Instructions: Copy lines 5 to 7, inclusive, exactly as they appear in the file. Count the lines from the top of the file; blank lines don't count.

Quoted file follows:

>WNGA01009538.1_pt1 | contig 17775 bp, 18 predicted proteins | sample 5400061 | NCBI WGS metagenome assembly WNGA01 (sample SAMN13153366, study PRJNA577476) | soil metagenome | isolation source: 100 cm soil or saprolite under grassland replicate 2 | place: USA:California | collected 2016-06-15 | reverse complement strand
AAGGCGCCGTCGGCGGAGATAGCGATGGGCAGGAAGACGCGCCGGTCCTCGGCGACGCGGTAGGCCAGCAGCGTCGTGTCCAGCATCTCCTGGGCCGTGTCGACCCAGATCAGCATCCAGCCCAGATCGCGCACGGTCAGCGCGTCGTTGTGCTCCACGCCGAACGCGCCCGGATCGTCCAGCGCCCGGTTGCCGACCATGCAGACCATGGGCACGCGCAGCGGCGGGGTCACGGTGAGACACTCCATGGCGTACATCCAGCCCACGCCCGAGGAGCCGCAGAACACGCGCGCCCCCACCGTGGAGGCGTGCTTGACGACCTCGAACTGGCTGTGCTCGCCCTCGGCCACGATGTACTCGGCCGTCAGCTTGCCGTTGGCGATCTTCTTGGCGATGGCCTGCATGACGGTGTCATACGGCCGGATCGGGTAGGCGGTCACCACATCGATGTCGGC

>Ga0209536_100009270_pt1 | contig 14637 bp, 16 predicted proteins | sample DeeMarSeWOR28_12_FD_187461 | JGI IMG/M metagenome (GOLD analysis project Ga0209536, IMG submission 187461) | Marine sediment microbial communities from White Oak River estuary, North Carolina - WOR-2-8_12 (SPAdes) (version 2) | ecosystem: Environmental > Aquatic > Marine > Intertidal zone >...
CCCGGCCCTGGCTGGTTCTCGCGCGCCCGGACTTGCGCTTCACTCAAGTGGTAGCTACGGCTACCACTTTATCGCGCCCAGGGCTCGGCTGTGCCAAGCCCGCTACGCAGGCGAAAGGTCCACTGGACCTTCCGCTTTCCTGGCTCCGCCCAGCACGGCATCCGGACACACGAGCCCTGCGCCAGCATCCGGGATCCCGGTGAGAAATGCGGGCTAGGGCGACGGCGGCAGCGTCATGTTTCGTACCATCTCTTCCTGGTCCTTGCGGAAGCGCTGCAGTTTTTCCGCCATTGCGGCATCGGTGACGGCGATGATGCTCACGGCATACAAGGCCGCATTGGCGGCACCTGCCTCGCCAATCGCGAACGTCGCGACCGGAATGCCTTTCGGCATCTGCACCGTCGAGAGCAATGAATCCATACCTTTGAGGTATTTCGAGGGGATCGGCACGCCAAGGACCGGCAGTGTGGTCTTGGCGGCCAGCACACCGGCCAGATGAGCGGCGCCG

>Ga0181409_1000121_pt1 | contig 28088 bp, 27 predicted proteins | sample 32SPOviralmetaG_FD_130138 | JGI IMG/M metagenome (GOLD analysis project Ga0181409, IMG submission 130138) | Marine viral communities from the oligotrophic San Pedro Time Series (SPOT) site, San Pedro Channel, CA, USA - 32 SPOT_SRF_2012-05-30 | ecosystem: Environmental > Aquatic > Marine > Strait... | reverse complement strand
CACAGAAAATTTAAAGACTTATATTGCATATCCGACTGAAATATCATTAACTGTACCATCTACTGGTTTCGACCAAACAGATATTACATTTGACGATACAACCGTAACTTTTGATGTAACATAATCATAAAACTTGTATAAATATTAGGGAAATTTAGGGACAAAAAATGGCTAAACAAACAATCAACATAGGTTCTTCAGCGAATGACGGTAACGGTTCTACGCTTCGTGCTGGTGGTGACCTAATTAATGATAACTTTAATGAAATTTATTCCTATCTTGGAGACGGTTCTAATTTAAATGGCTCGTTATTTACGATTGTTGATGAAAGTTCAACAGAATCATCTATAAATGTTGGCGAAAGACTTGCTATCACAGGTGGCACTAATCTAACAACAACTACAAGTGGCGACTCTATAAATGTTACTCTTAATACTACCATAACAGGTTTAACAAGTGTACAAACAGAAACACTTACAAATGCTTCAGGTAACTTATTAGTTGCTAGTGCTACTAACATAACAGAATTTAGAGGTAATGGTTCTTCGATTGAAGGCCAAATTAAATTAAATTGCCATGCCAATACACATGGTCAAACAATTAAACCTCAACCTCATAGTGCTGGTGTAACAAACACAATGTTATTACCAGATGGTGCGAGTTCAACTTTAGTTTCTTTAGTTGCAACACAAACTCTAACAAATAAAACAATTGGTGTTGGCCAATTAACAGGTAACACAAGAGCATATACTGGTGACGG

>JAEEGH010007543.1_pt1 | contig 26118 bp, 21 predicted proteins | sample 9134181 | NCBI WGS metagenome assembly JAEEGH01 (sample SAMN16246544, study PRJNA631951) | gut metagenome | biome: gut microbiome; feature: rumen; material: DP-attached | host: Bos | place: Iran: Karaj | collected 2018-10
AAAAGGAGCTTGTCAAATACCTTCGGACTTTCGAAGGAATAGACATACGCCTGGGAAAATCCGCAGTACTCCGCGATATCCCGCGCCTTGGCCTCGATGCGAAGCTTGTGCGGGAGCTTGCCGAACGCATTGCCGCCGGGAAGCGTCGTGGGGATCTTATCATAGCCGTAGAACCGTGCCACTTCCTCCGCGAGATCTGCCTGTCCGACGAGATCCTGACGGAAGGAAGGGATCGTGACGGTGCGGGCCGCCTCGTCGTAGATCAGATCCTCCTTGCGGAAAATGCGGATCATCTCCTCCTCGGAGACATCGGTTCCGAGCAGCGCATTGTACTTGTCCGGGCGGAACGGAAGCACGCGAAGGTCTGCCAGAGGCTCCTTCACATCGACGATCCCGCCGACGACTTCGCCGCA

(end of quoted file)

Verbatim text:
>Ga0181409_1000121_pt1 | contig 28088 bp, 27 predicted proteins | sample 32SPOviralmetaG_FD_130138 | JGI IMG/M metagenome (GOLD analysis project Ga0181409, IMG submission 130138) | Marine viral communities from the oligotrophic San Pedro Time Series (SPOT) site, San Pedro Channel, CA, USA - 32 SPOT_SRF_2012-05-30 | ecosystem: Environmental > Aquatic > Marine > Strait... | reverse complement strand
CACAGAAAATTTAAAGACTTATATTGCATATCCGACTGAAATATCATTAACTGTACCATCTACTGGTTTCGACCAAACAGATATTACATTTGACGATACAACCGTAACTTTTGATGTAACATAATCATAAAACTTGTATAAATATTAGGGAAATTTAGGGACAAAAAATGGCTAAACAAACAATCAACATAGGTTCTTCAGCGAATGACGGTAACGGTTCTACGCTTCGTGCTGGTGGTGACCTAATTAATGATAACTTTAATGAAATTTATTCCTATCTTGGAGACGGTTCTAATTTAAATGGCTCGTTATTTACGATTGTTGATGAAAGTTCAACAGAATCATCTATAAATGTTGGCGAAAGACTTGCTATCACAGGTGGCACTAATCTAACAACAACTACAAGTGGCGACTCTATAAATGTTACTCTTAATACTACCATAACAGGTTTAACAAGTGTACAAACAGAAACACTTACAAATGCTTCAGGTAACTTATTAGTTGCTAGTGCTACTAACATAACAGAATTTAGAGGTAATGGTTCTTCGATTGAAGGCCAAATTAAATTAAATTGCCATGCCAATACACATGGTCAAACAATTAAACCTCAACCTCATAGTGCTGGTGTAACAAACACAATGTTATTACCAGATGGTGCGAGTTCAACTTTAGTTTCTTTAGTTGCAACACAAACTCTAACAAATAAAACAATTGGTGTTGGCCAATTAACAGGTAACACAAGAGCATATACTGGTGACGG

>JAEEGH010007543.1_pt1 | contig 26118 bp, 21 predicted proteins | sample 9134181 | NCBI WGS metagenome assembly JAEEGH01 (sample SAMN16246544, study PRJNA631951) | gut metagenome | biome: gut microbiome; feature: rumen; material: DP-attached | host: Bos | place: Iran: Karaj | collected 2018-10